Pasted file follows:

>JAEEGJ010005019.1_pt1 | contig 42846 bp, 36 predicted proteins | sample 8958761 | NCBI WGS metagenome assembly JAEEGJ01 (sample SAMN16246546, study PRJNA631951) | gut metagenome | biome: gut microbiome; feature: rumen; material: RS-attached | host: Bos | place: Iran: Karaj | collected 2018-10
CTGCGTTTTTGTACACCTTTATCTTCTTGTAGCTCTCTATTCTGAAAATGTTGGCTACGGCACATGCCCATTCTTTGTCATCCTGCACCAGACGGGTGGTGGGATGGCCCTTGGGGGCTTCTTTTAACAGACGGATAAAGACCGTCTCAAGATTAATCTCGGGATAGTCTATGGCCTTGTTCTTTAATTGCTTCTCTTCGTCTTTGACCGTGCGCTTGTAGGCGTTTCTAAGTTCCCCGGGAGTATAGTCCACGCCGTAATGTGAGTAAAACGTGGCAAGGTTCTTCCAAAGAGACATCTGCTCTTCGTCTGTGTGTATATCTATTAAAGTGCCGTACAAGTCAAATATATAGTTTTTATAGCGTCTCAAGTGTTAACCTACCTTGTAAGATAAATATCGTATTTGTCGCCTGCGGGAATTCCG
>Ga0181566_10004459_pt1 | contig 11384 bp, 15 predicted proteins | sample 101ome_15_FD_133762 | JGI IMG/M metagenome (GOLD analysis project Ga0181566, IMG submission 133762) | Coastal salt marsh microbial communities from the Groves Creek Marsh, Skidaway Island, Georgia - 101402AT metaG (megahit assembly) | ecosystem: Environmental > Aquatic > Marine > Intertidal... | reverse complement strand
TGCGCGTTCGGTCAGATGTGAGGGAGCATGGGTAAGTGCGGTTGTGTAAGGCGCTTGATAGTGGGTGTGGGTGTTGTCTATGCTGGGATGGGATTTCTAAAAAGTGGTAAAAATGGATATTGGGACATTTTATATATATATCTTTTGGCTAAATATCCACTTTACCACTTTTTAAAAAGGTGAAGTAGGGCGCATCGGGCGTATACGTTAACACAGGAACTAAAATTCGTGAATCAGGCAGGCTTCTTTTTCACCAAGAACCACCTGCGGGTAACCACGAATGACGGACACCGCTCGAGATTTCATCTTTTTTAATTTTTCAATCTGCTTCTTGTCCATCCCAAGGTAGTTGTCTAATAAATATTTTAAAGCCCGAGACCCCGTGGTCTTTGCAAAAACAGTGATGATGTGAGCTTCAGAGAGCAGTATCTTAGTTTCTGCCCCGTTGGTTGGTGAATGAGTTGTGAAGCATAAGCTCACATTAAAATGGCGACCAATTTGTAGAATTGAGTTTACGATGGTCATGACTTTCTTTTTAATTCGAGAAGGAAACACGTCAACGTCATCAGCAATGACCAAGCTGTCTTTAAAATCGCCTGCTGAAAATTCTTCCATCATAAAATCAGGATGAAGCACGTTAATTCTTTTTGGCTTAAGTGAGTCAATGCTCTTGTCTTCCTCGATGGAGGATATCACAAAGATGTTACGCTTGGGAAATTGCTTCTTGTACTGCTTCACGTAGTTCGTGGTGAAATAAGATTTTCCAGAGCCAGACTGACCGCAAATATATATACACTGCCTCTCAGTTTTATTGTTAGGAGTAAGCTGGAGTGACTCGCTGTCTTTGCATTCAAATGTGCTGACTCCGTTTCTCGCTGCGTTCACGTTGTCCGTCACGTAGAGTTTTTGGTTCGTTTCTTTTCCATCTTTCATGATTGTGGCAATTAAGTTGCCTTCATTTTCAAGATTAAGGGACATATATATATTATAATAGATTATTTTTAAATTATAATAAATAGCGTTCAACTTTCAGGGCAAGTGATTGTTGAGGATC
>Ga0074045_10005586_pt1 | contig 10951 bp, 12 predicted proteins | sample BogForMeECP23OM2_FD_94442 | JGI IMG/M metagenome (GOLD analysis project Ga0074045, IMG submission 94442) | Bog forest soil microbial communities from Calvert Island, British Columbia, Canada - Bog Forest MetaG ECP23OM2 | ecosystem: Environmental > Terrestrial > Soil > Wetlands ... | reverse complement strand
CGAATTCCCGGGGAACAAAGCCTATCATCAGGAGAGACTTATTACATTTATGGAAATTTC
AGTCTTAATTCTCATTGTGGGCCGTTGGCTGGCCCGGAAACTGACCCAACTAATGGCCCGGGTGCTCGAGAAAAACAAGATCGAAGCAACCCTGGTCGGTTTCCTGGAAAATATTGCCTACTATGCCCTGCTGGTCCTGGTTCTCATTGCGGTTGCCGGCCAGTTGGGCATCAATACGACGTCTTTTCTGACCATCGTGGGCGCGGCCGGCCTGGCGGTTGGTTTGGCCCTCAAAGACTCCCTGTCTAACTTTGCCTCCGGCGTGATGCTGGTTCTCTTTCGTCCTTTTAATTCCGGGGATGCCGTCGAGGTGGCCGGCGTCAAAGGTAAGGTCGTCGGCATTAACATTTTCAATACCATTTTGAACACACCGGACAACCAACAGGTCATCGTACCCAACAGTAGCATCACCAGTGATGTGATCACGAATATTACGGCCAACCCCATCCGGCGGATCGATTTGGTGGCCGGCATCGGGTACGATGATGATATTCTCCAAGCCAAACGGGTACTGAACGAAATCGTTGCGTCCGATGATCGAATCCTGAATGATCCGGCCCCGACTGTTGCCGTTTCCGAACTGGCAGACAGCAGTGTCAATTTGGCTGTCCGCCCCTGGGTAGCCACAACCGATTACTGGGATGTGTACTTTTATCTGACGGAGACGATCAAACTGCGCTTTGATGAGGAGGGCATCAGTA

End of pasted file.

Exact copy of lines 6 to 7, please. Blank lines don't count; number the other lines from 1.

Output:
CGAATTCCCGGGGAACAAAGCCTATCATCAGGAGAGACTTATTACATTTATGGAAATTTC
AGTCTTAATTCTCATTGTGGGCCGTTGGCTGGCCCGGAAACTGACCCAACTAATGGCCCGGGTGCTCGAGAAAAACAAGATCGAAGCAACCCTGGTCGGTTTCCTGGAAAATATTGCCTACTATGCCCTGCTGGTCCTGGTTCTCATTGCGGTTGCCGGCCAGTTGGGCATCAATACGACGTCTTTTCTGACCATCGTGGGCGCGGCCGGCCTGGCGGTTGGTTTGGCCCTCAAAGACTCCCTGTCTAACTTTGCCTCCGGCGTGATGCTGGTTCTCTTTCGTCCTTTTAATTCCGGGGATGCCGTCGAGGTGGCCGGCGTCAAAGGTAAGGTCGTCGGCATTAACATTTTCAATACCATTTTGAACACACCGGACAACCAACAGGTCATCGTACCCAACAGTAGCATCACCAGTGATGTGATCACGAATATTACGGCCAACCCCATCCGGCGGATCGATTTGGTGGCCGGCATCGGGTACGATGATGATATTCTCCAAGCCAAACGGGTACTGAACGAAATCGTTGCGTCCGATGATCGAATCCTGAATGATCCGGCCCCGACTGTTGCCGTTTCCGAACTGGCAGACAGCAGTGTCAATTTGGCTGTCCGCCCCTGGGTAGCCACAACCGATTACTGGGATGTGTACTTTTATCTGACGGAGACGATCAAACTGCGCTTTGATGAGGAGGGCATCAGTA